MHB presents position paper

MHB officials at Brandenburg state press conference presenting position paper.

Potsdam, 6 September 2019

The Brandenburg state press conference in Potsdam was the setting for MHB officials in Potsdam today to present the university’s plans for future expansion. They underlined their intention to go on bearing responsibility for medical training in the state of Brandenburg. In view of a growing demand they stated their general approval of an additional location for medical training in Brandenburg and a will to provide support via shared expertise.

MHB president Prof. Dr. Edmund Neugebauer pointed to the great demand for prospective physicians in Brandenburg: “In consultation with the Brandenburg government, the MHB has already admitted an additional 24 medical students for the coming winter term, and has undertaken to raise the number of admissions by another 24, starting in 2020. This means MHB will admit 96 newcomers per year and thus double the number of places for medical students. Currently, more than 400 students are already enrolled in MHB programmes of medicine and psychology. Next year the first class will begin their practical year, and start their specialist training at one of our cooperating hospitals in Brandenburg in 2021. We are looking forward to these two further milestones in our development.”

Ralf Reinhardt, district administrator for Ostprignitz-Ruppin and chairman of the MHB board, recalled the Brandenburg government’s visit to Neuruppin last May when Prime Minister Woidke and the Minister of Science both described the MHB as a permanent partner in the joint endeavour to overcome the shortage of physicians in Brandenburg: “All parties involved are agreed that our research capacities need to be expanded, not least in view of evaluation by the Science Council. We have now underpinned the government’s assurance of financial support with a detailed budget plan of 12.98 million Euro (for instructors and scientific assistants, material resources and research infrastructure) which has been submitted to the responsible ministry as our contribution to the ongoing exploratory negotiations. Admission of additional students to the medical programme constitutes an advance performance on our part, and we obviously expect the Brandenburg government to keep its promise of financial support.”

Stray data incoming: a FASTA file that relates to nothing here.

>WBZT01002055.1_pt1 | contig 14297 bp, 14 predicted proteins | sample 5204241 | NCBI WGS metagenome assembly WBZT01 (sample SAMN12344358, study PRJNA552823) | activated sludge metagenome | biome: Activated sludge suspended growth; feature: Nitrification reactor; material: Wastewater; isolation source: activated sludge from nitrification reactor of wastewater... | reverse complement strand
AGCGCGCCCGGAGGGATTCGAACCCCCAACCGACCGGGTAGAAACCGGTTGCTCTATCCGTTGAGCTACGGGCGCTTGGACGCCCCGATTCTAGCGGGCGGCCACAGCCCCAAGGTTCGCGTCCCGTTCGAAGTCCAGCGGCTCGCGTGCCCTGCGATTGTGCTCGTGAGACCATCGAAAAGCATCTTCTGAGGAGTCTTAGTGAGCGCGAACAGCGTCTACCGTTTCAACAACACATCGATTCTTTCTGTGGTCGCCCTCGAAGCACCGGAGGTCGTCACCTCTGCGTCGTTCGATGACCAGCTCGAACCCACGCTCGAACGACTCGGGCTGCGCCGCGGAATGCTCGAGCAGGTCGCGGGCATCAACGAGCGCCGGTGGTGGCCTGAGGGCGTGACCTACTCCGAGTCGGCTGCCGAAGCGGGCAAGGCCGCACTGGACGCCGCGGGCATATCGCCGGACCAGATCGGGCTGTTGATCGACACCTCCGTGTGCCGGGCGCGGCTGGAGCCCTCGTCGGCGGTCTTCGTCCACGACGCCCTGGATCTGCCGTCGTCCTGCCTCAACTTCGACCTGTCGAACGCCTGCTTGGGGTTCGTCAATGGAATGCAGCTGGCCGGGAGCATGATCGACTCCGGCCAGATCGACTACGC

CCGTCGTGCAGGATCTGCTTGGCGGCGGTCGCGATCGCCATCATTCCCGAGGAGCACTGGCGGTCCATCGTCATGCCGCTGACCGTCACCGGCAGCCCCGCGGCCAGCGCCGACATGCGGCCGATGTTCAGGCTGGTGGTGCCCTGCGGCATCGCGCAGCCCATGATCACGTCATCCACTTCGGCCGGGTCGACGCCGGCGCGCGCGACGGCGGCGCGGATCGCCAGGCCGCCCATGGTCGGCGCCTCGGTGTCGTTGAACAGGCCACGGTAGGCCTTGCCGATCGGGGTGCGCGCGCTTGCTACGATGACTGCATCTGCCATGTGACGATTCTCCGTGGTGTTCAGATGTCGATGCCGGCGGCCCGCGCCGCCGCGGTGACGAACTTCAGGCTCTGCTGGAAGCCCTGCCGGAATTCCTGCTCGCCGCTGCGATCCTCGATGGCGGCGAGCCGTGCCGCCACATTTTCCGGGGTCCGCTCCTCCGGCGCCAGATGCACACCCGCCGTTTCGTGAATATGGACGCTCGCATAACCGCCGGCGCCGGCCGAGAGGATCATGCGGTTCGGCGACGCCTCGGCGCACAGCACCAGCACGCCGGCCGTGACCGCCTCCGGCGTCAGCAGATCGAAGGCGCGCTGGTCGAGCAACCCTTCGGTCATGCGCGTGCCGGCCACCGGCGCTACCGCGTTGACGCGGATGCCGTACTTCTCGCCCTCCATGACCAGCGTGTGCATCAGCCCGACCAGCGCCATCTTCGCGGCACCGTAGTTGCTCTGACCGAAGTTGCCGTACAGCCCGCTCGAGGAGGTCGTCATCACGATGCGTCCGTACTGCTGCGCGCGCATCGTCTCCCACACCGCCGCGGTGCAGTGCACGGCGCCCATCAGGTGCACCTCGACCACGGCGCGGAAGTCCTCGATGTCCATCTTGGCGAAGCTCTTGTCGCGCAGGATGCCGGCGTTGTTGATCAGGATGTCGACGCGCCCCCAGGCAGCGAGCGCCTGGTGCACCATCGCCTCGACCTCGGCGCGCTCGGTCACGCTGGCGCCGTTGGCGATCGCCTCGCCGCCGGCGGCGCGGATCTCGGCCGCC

Steffen Scheller, MHB board member and Mayor of Brandenburg an der Havel, added: “We at the MHB and the 33 partner hospitals plus numerous affiliated surgeries have always felt committed to the entire state of Brandenburg. This is why we wish to promote medical training at the planned site of Cottbus / Lausitz as well. Collaboration with the Carl Thiem clinic as a new MHB university hospital might be a good idea, in view of our existing partnership with the Niederlausitz hospital in Senftenberg and Lauchhammer. It is important to start medical training on site soonest possible. The expertise available at the MHB can help to successfully implement these plans in the near future.”

MHB board member and Neuruppin’s Mayor Jens-Peter Golde expressed pride in what has been achieved at the MHB so far: “Our communities have assumed responsibility for more than 400 students of medicine and psychology and offer a unique educational environment. We have made considerable efforts and can say that we profit from the stimulating influence of young people. We plan to attract as many prospective physicians as possible. The public rightly expects us to ensure a functioning system of health care supply, and we accept the challenge which is without alternative.”

You find links to the position paper and to a presentation on the origins and development of the MHB on the German website.